Whereas Orac has been writing about this AAI faux pas, replete with links & vids, since at least late July, and PZ has been linking to those posts, I would have thought there would have been plenty of time for Pharyngulites to acquaint themselves with Maher’s woo-ness.

    As to that Isis comment you reference, I actually agreed with part of it, as I mentioned here:

    my_last_entry_on_the_maher_issue_probabl.php#comment-1979217

    (What about her comment did you disagree with? Gee, I can’t imagine why anyone wouldn’t want to converse with someone who called him/her a “disgustingly callous moron…”)

    FWIW, not much I’m guessing:
    and_now_for_a_little_local_net.php#comment-1959124

  81. #81 Diane G.
    October 14, 2009
  82. #82 SC (Salty Current)
    October 14, 2009

    Salty, I really don’t care about the in-group history at Pharyngula. I don’t have the time to keep track.

    OK, what the hell? You were referring to comments made by me, personally. I was explaining that you were wrong about the nature of my previous and changed views.

    When I read “After seeing this, I agree with Orac,” I take it at face value.

    Yes, I think you read it and my comments superficially. If you weren’t such a coward, you would have posted at Pharyngula and I (and I’m sure Knockgoats) would have responded politely.

    Whereas Orac has been writing about this AAI faux pas, replete with links & vids, since at least late July, and PZ has been linking to those posts,

    I’m not going to repeat what I’ve already said, as apparently you’re too dense to follow it, but I don’t recall PZ linking to many of Orac’s posts on this over the months. (I could be wrong, and just missed them. Just did a search, though, and I’m finding “The Maher Conundrum” from a couple of weeks ago, which I vaguely recall but didn’t have the chance to investigate further. In any event, that post was mainly about how to approach the ceremony for attendees and Dawkins. I’ve now asked several times what people thought Dawkins should have done, and received precisely one reply.) Nor do I recall Orac posting on the threads about this there, which he had time to do when it came to substanceless sniping about the accomodationist issue.

    I would have thought there would have been plenty of time for Pharyngulites to acquaint themselves with Maher’s woo-ness.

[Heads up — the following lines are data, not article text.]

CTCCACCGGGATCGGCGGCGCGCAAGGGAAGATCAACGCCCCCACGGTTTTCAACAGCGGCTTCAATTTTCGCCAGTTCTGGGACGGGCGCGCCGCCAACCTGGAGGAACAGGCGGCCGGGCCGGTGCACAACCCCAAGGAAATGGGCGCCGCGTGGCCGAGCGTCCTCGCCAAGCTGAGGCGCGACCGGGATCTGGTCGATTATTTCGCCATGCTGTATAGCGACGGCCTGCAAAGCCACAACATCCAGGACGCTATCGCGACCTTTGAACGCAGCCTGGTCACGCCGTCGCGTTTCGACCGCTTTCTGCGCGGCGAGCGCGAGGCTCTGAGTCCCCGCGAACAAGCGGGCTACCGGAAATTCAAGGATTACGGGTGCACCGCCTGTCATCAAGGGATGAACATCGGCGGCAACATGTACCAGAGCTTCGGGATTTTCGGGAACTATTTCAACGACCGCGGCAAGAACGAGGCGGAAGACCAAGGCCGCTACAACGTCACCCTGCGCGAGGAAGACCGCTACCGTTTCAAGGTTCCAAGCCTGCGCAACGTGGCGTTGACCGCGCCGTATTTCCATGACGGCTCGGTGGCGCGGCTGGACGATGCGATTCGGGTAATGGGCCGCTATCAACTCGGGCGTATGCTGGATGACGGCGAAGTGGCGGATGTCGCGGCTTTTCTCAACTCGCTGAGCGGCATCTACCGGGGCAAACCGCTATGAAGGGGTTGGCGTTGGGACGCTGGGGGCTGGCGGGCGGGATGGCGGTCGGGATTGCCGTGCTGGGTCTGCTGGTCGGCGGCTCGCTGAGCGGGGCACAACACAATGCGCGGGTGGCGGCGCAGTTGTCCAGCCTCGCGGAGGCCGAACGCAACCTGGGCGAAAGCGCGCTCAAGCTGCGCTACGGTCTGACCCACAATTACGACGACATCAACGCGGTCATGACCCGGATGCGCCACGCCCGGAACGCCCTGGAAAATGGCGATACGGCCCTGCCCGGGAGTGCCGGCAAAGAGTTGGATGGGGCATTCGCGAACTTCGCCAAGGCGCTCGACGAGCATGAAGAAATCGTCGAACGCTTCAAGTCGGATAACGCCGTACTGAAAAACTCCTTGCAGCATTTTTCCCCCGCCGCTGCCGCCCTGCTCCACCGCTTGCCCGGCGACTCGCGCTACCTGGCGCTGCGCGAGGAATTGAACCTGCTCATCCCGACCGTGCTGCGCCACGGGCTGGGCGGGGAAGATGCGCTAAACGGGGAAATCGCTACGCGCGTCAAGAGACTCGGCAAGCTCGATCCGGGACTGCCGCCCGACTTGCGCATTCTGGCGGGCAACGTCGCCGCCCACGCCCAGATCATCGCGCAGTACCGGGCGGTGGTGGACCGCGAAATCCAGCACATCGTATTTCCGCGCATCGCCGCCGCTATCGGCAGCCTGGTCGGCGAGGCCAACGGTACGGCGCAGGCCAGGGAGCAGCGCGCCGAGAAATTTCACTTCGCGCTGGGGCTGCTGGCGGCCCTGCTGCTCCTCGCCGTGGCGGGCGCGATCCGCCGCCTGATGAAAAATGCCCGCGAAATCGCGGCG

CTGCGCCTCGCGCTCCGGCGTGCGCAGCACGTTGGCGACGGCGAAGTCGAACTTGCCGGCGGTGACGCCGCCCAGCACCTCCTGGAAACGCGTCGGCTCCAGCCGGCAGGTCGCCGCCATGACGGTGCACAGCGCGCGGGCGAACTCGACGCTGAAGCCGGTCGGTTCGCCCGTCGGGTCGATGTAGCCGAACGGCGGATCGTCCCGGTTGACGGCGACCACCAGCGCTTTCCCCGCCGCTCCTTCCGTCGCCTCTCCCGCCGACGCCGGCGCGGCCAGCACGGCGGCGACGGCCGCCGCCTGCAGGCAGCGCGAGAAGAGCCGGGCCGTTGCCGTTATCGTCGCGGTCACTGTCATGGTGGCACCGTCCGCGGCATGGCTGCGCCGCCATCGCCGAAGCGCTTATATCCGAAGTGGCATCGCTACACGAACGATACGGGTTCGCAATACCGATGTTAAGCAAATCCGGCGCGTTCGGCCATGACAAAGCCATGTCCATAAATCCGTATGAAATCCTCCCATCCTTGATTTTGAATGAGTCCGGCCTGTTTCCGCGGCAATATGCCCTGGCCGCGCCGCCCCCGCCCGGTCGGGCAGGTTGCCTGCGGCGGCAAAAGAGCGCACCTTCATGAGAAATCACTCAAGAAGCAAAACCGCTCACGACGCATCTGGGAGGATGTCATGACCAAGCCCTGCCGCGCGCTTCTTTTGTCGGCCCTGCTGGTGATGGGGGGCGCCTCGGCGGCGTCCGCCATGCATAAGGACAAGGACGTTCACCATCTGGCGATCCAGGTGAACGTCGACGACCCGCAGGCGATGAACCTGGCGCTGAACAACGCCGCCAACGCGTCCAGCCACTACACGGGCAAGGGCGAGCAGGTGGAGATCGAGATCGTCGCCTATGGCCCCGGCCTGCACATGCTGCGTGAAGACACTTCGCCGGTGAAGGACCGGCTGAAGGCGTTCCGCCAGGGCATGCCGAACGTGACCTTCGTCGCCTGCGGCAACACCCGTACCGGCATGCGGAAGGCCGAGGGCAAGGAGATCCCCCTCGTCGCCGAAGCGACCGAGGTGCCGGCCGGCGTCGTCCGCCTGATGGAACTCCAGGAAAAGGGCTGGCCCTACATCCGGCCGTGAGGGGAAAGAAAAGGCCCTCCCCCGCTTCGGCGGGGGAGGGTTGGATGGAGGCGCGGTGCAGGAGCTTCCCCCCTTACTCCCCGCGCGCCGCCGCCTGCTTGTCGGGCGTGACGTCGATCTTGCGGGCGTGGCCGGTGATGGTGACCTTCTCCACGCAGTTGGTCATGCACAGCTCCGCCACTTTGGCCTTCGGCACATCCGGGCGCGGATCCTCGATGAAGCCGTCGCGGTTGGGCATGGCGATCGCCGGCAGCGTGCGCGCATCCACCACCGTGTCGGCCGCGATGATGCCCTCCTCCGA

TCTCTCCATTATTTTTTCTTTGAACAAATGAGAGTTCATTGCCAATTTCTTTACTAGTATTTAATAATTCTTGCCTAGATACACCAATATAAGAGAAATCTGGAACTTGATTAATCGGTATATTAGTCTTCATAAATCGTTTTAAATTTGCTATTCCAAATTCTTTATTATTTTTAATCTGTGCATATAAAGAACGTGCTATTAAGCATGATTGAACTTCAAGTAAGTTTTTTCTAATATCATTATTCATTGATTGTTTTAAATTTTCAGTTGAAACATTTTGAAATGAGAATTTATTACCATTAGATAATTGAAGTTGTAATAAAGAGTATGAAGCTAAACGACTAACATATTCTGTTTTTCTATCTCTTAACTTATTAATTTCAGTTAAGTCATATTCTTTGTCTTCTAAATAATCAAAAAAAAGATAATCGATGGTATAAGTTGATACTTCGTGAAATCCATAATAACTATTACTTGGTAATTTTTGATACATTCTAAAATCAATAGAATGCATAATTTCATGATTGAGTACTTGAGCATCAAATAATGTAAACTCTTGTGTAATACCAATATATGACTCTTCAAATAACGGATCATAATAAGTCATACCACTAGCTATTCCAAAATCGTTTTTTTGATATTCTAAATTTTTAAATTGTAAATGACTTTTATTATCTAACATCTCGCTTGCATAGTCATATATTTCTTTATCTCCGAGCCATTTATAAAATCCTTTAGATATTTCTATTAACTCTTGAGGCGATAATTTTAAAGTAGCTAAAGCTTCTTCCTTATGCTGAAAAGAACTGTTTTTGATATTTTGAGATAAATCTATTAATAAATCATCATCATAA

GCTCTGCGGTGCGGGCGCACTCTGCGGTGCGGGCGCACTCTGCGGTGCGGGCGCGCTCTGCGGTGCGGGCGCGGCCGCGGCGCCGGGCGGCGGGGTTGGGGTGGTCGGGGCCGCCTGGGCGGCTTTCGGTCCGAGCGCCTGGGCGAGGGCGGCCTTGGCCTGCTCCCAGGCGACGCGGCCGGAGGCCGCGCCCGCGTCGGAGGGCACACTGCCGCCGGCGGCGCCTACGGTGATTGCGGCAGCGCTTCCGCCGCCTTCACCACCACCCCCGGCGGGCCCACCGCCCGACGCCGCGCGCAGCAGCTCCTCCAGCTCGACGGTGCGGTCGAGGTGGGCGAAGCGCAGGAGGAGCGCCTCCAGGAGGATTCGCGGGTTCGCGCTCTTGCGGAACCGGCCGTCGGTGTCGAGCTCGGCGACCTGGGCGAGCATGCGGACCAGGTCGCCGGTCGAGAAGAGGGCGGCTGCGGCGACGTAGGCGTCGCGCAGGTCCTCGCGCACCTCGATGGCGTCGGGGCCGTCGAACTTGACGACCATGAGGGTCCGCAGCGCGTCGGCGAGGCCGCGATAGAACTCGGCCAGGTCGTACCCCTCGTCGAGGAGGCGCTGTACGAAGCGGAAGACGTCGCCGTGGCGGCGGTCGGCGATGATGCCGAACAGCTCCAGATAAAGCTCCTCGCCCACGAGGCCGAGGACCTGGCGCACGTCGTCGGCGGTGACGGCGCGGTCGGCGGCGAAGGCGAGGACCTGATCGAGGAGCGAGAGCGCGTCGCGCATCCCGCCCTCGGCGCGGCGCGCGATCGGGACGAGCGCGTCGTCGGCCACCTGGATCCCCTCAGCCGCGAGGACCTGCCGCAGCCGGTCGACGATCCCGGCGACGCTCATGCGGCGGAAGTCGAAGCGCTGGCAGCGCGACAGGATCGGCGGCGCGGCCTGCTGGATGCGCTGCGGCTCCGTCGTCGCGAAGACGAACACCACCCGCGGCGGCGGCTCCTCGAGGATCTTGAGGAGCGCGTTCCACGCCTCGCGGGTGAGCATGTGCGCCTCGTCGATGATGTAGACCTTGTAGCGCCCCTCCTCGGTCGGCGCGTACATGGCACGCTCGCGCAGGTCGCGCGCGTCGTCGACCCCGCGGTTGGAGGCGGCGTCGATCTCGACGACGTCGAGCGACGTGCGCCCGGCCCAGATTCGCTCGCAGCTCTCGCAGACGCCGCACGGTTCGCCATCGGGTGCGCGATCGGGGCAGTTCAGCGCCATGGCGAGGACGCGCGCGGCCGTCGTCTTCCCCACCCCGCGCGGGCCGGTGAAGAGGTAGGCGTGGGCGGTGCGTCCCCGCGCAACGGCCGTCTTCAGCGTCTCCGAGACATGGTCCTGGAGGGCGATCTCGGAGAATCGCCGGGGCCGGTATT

I give up. Skimming the conundrum thread, it’s obvious that people were familiar with his wooness. That’s not what I – not “Pharyngulites,” but one of the people you referred to here – was talking about on the recent thread. Sheesh.

    As to that Isis comment you reference, I actually agreed with part of it, as I mentioned here:…

    [from that:]

    “Dawkins is certainly at the pinnacle, and it is obviously sci-bloggily incorrect to criticize him.”

    What a pile of horseshit that comment was. As I mentioned on the recent thread you were referring to, I criticized him to him (i.e., when he was around and apparently reading) on a Pharyngula thread a few weeks ago. Ophelia Benson and I criticized the conference organizers. I’ve been criticizing Dawkins throughout this thread, while trying to keep in mind that he was put in a difficult spot. As I said, from what I’ve just read people were criticizing him for this on his own site weeks ago, and were at Pharyngula as well. So you’re full of shit.

    (What about her comment did you disagree with?

    If no one’s going to read my comments, I see little point in continuing here. I said on the recent Pharyngula thread and here that I would not find it acceptable for the committee to revoke the award. That would have been a trashy move, more about their own stupidity than the principles at stake.

    Gee, I can’t imagine why anyone wouldn’t want to converse with someone who called him/her a “disgustingly callous moron…”)

    Her comment, which I won’t reproduce again because I found it sickening, about the “atheist equivalent of altar boys,” was deeply offensive. She was taking a tragedy and crime perpetrated by her own monstrous church and trying to use it to score cheap rhetorical points against atheists. She’s a sinvergüenza of epic proportions. The comment also, as a few of us pointed out, made no sense. And if you’ve read those threads you linked to, you’ll see that I continued to respond to her and her loopy (some, not all) commenters long after her insane rant at me, so your “Gee, I can’t imagine why…” bit isn’t cutting it.

  83. #83 SC (Salty Current)
    October 14, 2009

    And:

    http://scienceblogs.com/pharyngula/2009/09/and_now_for_a_little_local_net.php#comment-1959124

    Aw, fuck. *kicks self* Thanks. I appreciate it.

    By the way, the link I think you were looking for is:

    http://saltycurrent.blogspot.com/2009/08/alan-sokal-science-and-politics.html
    :) Hope you’ll continue to read (and comment, if you’d like!), despite our differences here.

  84. #84 SC (Salty Current)
    October 14, 2009

    And:

    Aw, f*ck. *kicks self* Thanks. I appreciate it.

    By the way, the link I think you were looking for is:

    http://saltycurrent.blogspot.com/2009/08/alan-sokal-science-and-politics.html
    :) Hope you’ll continue to read (and comment, if you’d like!), despite our differences here.

    [My comment was held for moderation, so I de-linked part and de-sweared another. Trying again.]

  85. #85 SC (Salty Current)
    October 14, 2009

    Some clarification, as I realize my comments may have led to confusion (I’ll cease trying to speak for Knockgoats – we’ve been in agreement on so many issues over so many months that it’s easy to fall into the habit of assuming shared thinking):